Stocks gave up a healthy advance and closed slightly lower Tuesday as investors suffered another bout of anxiety over President Barack Obama's plan to regulate banks.
The Dow Jones industrial average, up 90 points in the early afternoon, closed with a loss of 2.57. The other major indexes were also down modestly.
Uneasiness about Obama's plan to limit the size and trading operations of big banks pulled financial stocks and then the entire market lower. News reports that Paul Volcker, the head of the President's Economic Recovery Advisory Board, would testify about the plan before Congress next week, contributed to the market's turnaround. The office of Sen. Christopher Dodd, D-Conn., said after the market closed that Volcker, a former Federal Reserve chairman, would appear before the Senate Banking Committee next Tuesday.
The drop was the market's fifth in seven days, and the fact that it came shortly before the closing bell showed how uneasy investors are; last-hour pullbacks were the hallmark of a troubled market during the financial crisis of 2008.
Obama's announcement of his plan last week helped give stocks their worst week in 10 months. Traders said some investors had started to regard the proposals as political bluster before the latest reports dashed those hopes.
"There is maybe more than just a bark. Maybe this thing does have a bite," said Dan Deming, a trader with Stutland Equities in Chicago.
Even banks seen as strong like Goldman Sachs Group Inc. and JPMorgan Chase & Co. fell sharply.
The market had climbed most of the day on upbeat economic and corporate earnings news. The Conference Board said its index of consumer confidence rose to 55.9 in January from 53.6 in December. It was the third straight increase and the highest level in more than a year.
And insurer Travelers Cos. said an absence of catastrophe costs and a recovery in its investment portfolios lifted profits 60 percent for the final three months of 2009.
The Dow fell 2.57, or less than 0.1 percent, to 10,194.29. The Standard & Poor's 500 index slid 4.61, or 0.4 percent, to 1,092.17. The Nasdaq composite index dropped 7.07, or 0.3 percent, to 2,203.73.
Two stocks fell for every one that rose on the New York Stock Exchange. Consolidated volume rose to 4.8 billion shares from 4.5 billion shares Monday.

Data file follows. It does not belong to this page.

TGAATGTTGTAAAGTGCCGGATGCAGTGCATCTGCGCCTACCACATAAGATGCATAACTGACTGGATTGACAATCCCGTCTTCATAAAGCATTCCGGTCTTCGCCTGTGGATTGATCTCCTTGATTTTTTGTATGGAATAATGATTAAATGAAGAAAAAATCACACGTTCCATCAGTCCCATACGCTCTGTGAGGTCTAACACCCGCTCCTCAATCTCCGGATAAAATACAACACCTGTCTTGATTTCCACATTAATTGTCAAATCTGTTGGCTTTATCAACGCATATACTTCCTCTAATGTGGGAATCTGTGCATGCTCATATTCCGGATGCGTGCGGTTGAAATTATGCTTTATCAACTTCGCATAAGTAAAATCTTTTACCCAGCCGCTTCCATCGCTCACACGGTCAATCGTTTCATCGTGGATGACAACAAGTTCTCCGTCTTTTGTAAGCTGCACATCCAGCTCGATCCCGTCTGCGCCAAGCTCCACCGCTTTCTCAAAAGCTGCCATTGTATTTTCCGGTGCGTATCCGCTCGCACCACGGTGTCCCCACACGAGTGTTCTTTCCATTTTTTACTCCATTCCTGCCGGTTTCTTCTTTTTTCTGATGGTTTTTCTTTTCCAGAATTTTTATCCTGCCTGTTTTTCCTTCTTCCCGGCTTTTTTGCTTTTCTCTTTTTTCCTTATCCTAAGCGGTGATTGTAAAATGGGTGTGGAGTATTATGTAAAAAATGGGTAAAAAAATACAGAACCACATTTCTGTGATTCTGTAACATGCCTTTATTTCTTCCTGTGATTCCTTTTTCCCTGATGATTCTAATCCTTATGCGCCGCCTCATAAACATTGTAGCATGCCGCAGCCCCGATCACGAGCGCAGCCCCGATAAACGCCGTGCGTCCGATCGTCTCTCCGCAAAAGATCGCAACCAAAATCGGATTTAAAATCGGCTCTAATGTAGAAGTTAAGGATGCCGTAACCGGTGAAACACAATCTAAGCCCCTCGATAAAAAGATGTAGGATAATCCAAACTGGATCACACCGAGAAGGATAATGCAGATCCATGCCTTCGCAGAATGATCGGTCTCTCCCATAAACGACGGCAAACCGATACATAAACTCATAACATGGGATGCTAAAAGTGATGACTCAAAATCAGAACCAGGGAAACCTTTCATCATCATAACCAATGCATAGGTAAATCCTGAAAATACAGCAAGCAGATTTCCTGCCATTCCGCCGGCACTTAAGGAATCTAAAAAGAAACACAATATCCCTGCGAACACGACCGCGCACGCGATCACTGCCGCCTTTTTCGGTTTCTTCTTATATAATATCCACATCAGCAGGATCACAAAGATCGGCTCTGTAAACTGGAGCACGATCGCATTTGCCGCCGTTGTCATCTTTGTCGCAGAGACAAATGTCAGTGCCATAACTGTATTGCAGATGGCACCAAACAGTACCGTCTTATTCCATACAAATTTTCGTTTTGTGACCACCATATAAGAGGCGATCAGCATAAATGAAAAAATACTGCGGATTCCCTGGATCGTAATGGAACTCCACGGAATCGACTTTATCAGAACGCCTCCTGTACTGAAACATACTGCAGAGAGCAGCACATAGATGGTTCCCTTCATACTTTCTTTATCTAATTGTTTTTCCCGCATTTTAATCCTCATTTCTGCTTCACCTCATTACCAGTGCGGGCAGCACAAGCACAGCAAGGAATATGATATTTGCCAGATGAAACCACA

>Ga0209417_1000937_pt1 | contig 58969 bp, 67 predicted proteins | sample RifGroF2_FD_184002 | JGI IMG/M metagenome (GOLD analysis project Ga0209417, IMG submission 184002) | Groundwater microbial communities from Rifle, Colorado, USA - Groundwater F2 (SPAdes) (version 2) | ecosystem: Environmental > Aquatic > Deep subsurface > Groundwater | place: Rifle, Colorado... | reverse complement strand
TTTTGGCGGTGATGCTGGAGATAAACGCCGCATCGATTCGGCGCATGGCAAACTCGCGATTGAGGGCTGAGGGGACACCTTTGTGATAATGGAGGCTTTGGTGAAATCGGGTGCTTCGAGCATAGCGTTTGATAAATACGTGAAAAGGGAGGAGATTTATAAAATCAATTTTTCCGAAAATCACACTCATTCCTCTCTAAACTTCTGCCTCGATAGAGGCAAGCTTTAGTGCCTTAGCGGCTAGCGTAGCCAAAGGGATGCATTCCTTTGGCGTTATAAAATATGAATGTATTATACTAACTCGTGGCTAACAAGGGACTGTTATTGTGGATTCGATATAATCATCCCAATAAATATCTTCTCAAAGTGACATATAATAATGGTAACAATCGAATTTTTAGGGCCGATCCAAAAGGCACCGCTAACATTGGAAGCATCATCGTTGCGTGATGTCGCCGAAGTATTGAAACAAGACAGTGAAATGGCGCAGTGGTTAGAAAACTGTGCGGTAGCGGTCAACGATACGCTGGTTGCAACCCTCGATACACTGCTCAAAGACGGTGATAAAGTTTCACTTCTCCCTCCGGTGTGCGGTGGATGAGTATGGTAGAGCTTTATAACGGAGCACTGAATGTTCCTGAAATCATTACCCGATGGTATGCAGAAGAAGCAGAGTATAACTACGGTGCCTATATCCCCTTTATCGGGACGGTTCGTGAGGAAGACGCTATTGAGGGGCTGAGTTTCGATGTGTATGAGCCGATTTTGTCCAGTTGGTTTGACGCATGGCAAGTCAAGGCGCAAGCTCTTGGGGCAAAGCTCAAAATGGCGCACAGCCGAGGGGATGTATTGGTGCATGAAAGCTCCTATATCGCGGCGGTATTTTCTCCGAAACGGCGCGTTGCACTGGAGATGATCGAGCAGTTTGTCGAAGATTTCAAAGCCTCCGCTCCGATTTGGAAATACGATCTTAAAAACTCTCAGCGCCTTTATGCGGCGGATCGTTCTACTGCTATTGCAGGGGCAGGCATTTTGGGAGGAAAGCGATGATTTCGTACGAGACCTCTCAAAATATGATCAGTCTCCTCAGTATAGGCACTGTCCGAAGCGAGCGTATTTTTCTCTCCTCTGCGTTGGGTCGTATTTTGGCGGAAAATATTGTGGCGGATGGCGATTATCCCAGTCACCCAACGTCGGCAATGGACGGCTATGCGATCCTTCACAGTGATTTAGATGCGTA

The day began with a bout of selling as China moved ahead with a plan to curb bank lending. Investors in the U.S. and elsewhere are concerned a slowdown in China's big economy could destabilize a worldwide recovery.
The drop Tuesday came as Federal Reserve policymakers began a two-day meeting on interest rate policy. The central bank is expected to keep rates at record lows, though investors will be looking at the Fed's assessment of the economy in a statement that will follow the meeting on Wednesday.
Stocks broke a three-day slide Monday as Fed Chairman Ben Bernanke's prospects for confirmation to another four-year term brightened. His term ends Sunday. Doubts last week about his ability to get confirmed in the Senate, combined with the White House's latest drive to clamp down on U.S. banks, led to the big drop in the market from Wednesday through Friday.
Christian Bendixen, director of technical research at Bay Crest Partners LLC in New York, said a drop in Goldman Sachs shares and increased trading volume underscores the market's nervousness about how increased regulation could big banks to rewrite their business models.
"Goldman Sachs is really breaking down and volume is really picking up. I think it really legitimizes those concerns," he said. "The perception has changed."
Goldman fell $4.10, or 2.7 percent, to $150.88, while JPMorgan lost 77 cents, or 2 percent, to $38.44.
Bendixen predicts that the flurry of events in Washington this week from the Fed's rate announcement to Obama's first State of the Union address on Wednesday will bring more fractiousness to the markets.
The dollar rose against other major currencies Tuesday, while gold advanced.
Crude oil fell 55 cents to $74.71 per barrel on the New York Mercantile Exchange.
Bond prices were mixed. The yield on the benchmark 10-year Treasury note, which moves opposite its price, was unchanged at 3.63 percent from late Monday.
Travelers rose $1.34, or 2.7 percent, to $50.23 after its report. It was the biggest gainer among the 30 stocks that make up the Dow industrials.
Apple Inc. rose $3.07, or 1.5 percent, to $205.94 after posting a profit increase late Monday.
While investors were rewarding individual companies for upbeat reports, they also punished those that disappointed the market. Verizon Communications Inc., another Dow company, fell 51 cents to $30.17 after losing money in the fourth quarter.
The Russell 2000 index of smaller companies fell 5.95, or 1 percent, to 612.16.
Asian markets fell as concerns rose about Japan's economy hurting the country's bond rating. Standard & Poor's lowered its outlook on Japan's credit rating to negative from stable, saying it would slash the country's long-term rating if its economy remains weak and debt stays high.
Japan's Nikkei stock average fell 1.8 percent, while Hong Kong's Hang Seng fell 2.4 percent.
In later trading, Britain's FTSE 100 rose 0.3 percent, Germany's DAX index and France's CAC-40 each advanced 0.7 percent.